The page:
A tree’s height and size affect this cost, says, an online network of tree trimming services. Trees that are up to 30 feet high, such as dogwood trees and Russian olive trees, can cost from $75 to $450 to trim. Trimming a crabapple or similar tree about 30 to 60 feet tall costs about $150 to $875. For exceptionally tall trees, such as pine or red oak, expect to pay about $200 to $1,000.

Room to grow

A tree tends to wind up too close to a house because whoever planted it originally overlooked or misunderstood how much space it needs to mature. It’s not just the height to consider but the tree’s roots and canopy, or the spread of its branches, arborists say.

For each inch of the trunk’s diameter measured 4.5 feet above the ground, a tree’s roots extend up to a foot and a half away, according to Todd’s Marietta Tree Service, an insured tree care and removal company serving the Northwest Atlanta, Georgia, area for roughly 15 years. That means a tree with a trunk that’s six inches in diameter at that height has roots about nine feet away in any direction.

As for the canopy, if your type of tree has an average mature canopy size of 20 feet in diameter, it should have plenty of space if it’s at least 10 feet (or half the canopy size) away from a building, the tree service notes.

The Arbor Day Foundation’s Tree Guide recommends that small trees (30 feet tall or less) should be a minimum of 8 to 10 feet from the wall of a one-story building. For medium trees (30 feet to 70 feet), increase that minimum to 15 feet. For large trees (70 feet above or higher), think at least 20 feet away.

A tree near a house that you can buy.
Source: (David Vig/ Unsplash)

When is a tree too close for comfort?

A tree’s branches touching the roof could cause shingle damage, but that’s more of a maintenance issue than a reason to remove it. “It doesn’t mean it’s a danger to your house,” Hughes says. “It just means you need to do your general maintenance pruning.”

However, if a home’s foundation or tile floors show cracks, or windows are tough to open near a tree, that could indicate roots causing structural issues that should be addressed, he adds. Have a professional inspect the tree as well as the house to get to the source of the problem.

Regardless of where a tree sits on your property, your own comfort level also determines whether a tall tree makes you nervous. “Every tree, regardless of age or species, presents at least a low risk,” Hughes said. “Sometimes 6 feet [away from a house] is too close, and 60 feet is too close.”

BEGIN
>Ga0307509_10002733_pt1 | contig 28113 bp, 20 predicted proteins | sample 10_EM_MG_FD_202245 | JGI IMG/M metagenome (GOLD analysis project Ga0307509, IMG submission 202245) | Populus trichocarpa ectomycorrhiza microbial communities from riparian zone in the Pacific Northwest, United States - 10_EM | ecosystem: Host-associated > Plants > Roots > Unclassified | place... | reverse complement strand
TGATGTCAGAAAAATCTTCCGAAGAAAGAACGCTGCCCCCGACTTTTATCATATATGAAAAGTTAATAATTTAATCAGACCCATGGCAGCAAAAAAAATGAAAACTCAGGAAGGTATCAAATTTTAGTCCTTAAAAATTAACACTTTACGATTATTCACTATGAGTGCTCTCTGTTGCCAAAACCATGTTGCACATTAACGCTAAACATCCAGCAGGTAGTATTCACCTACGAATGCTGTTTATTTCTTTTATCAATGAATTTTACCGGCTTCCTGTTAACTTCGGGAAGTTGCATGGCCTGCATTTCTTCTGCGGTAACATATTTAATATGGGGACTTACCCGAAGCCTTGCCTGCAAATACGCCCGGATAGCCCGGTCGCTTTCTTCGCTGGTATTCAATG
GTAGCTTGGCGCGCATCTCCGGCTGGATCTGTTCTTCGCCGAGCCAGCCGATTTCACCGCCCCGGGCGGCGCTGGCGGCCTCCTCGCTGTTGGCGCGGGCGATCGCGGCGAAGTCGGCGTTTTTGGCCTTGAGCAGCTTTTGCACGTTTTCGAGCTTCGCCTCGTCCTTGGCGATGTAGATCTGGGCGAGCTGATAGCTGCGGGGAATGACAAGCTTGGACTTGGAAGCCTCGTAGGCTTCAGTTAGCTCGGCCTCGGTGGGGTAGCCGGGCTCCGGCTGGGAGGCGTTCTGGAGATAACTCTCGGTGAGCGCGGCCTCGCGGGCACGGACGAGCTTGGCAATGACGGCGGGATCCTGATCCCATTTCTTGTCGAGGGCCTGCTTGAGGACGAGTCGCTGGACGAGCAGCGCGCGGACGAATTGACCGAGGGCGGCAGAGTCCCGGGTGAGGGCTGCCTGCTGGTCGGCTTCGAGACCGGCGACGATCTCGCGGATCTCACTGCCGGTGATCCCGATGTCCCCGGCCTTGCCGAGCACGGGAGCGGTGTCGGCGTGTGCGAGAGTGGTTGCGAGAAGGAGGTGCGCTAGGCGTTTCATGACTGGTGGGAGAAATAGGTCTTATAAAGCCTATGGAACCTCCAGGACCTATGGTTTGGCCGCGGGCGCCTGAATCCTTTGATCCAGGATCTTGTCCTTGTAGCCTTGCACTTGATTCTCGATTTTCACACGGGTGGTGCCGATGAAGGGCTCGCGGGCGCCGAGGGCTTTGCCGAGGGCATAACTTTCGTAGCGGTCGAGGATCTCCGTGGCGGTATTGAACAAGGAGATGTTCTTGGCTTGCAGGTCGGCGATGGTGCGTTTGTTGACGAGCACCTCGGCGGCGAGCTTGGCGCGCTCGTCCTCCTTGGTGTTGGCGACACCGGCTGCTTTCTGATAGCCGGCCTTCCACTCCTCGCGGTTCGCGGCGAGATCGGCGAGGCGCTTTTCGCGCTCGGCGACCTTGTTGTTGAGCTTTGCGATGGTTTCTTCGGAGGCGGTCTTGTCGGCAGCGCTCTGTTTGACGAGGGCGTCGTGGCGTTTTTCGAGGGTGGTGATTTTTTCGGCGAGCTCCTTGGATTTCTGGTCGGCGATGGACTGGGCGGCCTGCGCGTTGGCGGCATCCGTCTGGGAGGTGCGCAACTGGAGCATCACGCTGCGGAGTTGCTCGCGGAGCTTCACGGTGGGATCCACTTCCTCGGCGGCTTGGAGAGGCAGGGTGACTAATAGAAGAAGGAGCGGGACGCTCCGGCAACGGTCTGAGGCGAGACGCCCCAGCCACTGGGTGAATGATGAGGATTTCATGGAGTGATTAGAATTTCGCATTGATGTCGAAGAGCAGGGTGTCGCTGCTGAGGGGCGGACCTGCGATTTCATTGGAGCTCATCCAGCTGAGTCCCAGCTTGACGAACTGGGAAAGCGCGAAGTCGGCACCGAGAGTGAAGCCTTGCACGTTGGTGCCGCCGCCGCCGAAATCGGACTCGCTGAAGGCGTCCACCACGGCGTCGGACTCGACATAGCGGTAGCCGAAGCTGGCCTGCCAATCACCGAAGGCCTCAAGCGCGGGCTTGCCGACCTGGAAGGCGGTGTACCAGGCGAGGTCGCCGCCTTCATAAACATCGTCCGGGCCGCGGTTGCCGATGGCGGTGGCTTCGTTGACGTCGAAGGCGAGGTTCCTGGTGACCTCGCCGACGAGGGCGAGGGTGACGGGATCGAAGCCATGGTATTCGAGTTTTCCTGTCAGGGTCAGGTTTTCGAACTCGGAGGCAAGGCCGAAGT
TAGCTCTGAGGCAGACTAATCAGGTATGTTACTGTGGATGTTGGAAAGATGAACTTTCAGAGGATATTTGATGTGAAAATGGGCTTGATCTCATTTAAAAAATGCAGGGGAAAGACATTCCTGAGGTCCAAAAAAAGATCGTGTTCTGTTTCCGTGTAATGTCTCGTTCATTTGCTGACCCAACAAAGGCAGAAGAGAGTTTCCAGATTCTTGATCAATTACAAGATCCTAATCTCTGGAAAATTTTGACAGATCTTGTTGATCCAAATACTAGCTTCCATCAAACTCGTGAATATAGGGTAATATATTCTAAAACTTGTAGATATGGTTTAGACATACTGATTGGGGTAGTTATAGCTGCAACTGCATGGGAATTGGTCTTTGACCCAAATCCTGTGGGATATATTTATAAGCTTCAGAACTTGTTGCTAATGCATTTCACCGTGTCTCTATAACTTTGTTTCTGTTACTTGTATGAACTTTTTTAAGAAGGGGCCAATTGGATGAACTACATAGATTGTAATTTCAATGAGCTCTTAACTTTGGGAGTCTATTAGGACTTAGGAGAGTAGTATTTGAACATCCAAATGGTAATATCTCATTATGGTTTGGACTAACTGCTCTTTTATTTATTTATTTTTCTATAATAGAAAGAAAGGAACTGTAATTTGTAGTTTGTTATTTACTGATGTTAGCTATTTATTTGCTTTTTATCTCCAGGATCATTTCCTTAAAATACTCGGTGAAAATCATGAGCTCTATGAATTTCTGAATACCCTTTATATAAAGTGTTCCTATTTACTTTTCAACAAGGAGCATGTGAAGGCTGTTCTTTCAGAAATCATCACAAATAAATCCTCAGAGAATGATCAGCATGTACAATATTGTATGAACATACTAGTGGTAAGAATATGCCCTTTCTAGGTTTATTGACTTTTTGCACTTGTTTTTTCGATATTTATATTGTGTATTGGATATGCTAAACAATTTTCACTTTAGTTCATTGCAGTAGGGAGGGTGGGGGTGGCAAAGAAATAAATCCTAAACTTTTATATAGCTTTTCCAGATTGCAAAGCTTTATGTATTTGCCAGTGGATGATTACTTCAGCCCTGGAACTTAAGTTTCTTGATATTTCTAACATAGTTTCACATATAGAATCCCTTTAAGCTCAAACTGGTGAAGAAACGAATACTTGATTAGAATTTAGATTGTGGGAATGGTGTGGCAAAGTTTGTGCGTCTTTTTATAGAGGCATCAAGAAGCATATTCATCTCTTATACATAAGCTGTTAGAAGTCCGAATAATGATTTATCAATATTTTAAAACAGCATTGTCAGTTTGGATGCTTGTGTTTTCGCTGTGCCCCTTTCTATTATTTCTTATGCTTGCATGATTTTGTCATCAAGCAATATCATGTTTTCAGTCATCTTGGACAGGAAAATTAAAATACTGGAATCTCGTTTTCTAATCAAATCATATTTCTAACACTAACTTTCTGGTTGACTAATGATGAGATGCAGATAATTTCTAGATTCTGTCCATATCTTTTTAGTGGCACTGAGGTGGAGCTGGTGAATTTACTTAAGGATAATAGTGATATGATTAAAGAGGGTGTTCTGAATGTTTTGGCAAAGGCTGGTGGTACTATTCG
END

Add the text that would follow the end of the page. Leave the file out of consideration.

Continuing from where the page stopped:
Luna says he’s shown houses to clients from Puerto Rico, who have relocated because of hurricane damage. “They don’t want to be near a tree,” he says.

Will buying a house near trees impact my homeowner’s insurance?

A standard homeowners’ insurance policy includes coverage for personal belongings — including trees, plants, and shrubs — damaged because of a fire, hurricane, or other insured disaster. Such coverage allows for up to about $500 per item, according to the Insurance Information Institute (III), which offers data-driven research on the insurance industry.

Even without a tree in your yard, a standard homeowners’ insurance policy covers any damage to your home or a related structure, such as a detached garage, if lightning, wind, or hail causes a tree or branches to hit it, the III says.

Just the fact of living near a large tree shouldn’t raise your rates unless you’ve filed a claim in the past for tree damage — or unless an individual insurance company determines the tree is a risk.

“Sometimes people call me: ‘My insurance company wants this out,’” Hughes said. “Sometimes it’s a good call, and other times it’s just a knee-jerk reaction.”

A tree stump near a house you can buy.
Source: (Mongkhon Pookpun/ Shutterstock)

What if the house I want to buy has a dead or sick tree in the yard that needs to be removed?

A tree with a thin canopy, a cavity in the trunk, or lots of loose bark could signal trouble down the line, arborists say. If a tree is leaning with exposed roots on the opposite side, it’s an “imminent” hazard that can fall at any time, according to the Sacramento Tree Foundation.

Other warning signs the tree foundation says indicate a tree has problems include:

  • Splits in large branches
  • Multiple trunks, which are prone to splitting
  • Mushrooms or conks, or bracket fungi, on trunks or on roots at the tree base
  • Cracks in the trunk (not the bark itself)
  • Broken branches
  • Dead branches larger than two inches in diameter

Your real estate agent can help arrange for an arborist to inspect the tree and, if need be, negotiate for its removal.

“If somebody is concerned about the trees, I try to negotiate and put it in writing that it has to be removed,” he said. “I’ve done that numerous times.”

If a tree has an issue, sellers tend to agree to remove it, Luna said. However, he’s also worked with buyers who arrange for a tree’s removal once their financing is approved so that the seller doesn’t incur the expense.

The cost of removing a tree varies depending on the tree’s size and how close it is to a house, playset, or other structures. Hughes charges about $500 to remove a tree that’s 12 inches in diameter around the trunk and not close to anything. Removing the same size tree that hangs over a screened room in a backyard, for instance, costs about $1,500.

Ultimately, whether you’ve had your fill of raking leaves or think the benefits of buying a house near trees offset the responsibility is up to you. If you have any lingering concerns, talk to your real estate agent or a tree care professional so that you don’t feel left out on a limb.

Header Image Source: (Matthew Henry/ Burst)